The Tenant Fees Bill has been introduced to parliament today, the government has announced, and will now become law next year.
This means the formal process of banning fees via the previously draft bill will now begin and is expected to take a further eight or nine months to pass through the multi-stage legislative process.
It has also been confirmed that the only exceptions to the ban will be for changes to or early termination of a contract by a tenant, any outstanding utility, Council Tax or services monies owed or when a tenant loses a key and needs a replacement.
Today’s announcement also confirms property portals will be required to check that the agent’s fees are accurately and transparently published on their sites as much as the letting agents who provide them.
The start of the Tenant Fees Bill passage through parliament follows its heavy scrutiny by the Select Committee that oversees the Department of Housing, Communities and Local Government (DHCLG).
“This government is determined to build a housing market fit for the future,” James Brokenshire, the new DHCLG Secretary of State James Brokenshire (pictured, left) said today.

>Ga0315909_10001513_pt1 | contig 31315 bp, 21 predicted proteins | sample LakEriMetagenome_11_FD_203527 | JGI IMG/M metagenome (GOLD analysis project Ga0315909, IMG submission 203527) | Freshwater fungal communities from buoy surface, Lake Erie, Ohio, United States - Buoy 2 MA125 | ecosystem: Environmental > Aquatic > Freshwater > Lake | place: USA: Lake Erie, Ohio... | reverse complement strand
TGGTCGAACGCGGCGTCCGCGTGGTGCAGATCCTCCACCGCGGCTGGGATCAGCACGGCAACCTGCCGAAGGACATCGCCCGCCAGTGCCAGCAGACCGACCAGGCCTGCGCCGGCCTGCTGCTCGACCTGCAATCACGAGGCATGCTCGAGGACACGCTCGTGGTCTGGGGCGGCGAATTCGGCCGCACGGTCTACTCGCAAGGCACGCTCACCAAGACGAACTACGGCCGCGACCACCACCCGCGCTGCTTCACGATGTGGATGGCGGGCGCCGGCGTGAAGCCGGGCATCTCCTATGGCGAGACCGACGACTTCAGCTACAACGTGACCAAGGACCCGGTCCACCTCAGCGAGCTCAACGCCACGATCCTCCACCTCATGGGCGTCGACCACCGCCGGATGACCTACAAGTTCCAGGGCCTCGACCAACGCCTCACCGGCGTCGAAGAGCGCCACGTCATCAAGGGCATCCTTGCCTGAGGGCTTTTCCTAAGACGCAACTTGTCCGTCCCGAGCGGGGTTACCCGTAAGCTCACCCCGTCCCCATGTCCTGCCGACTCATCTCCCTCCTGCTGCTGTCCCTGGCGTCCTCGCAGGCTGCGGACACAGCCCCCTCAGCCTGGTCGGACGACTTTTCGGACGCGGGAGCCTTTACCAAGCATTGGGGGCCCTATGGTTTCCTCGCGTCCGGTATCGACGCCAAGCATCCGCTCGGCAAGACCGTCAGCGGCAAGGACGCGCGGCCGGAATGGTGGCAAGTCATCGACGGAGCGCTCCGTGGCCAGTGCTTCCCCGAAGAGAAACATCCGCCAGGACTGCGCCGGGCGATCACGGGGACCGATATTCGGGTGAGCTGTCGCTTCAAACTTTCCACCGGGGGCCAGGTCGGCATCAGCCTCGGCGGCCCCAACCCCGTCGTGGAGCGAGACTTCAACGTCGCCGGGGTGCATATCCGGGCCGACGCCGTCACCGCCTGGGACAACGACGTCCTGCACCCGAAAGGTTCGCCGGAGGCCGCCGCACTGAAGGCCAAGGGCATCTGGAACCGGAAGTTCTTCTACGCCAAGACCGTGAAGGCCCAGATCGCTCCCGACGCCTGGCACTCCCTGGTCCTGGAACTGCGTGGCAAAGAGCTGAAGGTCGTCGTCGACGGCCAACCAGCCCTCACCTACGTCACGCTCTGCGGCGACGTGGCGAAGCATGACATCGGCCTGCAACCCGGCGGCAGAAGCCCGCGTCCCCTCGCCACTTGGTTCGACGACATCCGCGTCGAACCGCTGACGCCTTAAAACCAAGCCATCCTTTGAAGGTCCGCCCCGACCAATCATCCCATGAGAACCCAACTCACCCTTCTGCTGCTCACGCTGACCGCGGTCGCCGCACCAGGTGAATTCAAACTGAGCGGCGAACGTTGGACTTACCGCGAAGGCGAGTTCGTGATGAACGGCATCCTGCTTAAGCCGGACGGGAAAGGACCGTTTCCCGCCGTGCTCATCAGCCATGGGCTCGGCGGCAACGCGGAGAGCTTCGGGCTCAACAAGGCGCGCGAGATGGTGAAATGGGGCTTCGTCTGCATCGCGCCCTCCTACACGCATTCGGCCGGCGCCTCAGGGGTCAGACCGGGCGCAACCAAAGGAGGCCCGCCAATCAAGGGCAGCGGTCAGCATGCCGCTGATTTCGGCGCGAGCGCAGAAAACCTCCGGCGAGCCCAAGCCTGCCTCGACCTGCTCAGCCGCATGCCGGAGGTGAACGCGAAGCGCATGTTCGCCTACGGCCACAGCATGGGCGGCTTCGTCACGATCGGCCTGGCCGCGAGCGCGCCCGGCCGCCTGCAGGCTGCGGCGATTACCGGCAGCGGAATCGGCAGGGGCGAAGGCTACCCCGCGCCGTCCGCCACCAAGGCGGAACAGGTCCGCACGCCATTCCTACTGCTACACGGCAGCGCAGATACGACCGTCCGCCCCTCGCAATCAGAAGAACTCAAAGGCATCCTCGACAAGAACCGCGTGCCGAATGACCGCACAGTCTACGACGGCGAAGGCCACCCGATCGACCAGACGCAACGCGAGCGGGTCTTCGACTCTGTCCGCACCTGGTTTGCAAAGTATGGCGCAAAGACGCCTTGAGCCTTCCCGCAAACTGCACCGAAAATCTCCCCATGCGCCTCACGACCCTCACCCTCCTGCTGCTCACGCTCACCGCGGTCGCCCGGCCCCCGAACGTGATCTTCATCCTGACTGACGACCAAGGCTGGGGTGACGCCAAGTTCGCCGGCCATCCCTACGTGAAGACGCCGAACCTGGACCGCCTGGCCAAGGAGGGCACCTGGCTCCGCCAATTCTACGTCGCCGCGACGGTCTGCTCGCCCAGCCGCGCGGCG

“Tenants across the country should not be stung by unexpected costs. That’s why we’re delivering our promise to ban letting fees, alongside other measures to make renting fairer and more transparent.”
He also reiterated that the bill’s aim was to prevent letting agents from ‘double charging’ both landlords and tenants for the same services.
Other measures confirmed in the announcement include capping holding deposits at no more than one week’s rent, limiting ‘change of tenancy’ work to £50 and introducing fines of up £5,000 for agents who break the new regulations.
The government has also confirmed that eviction of a tenant will soon be impossible until any unlawfully-charged fees have been returned to them.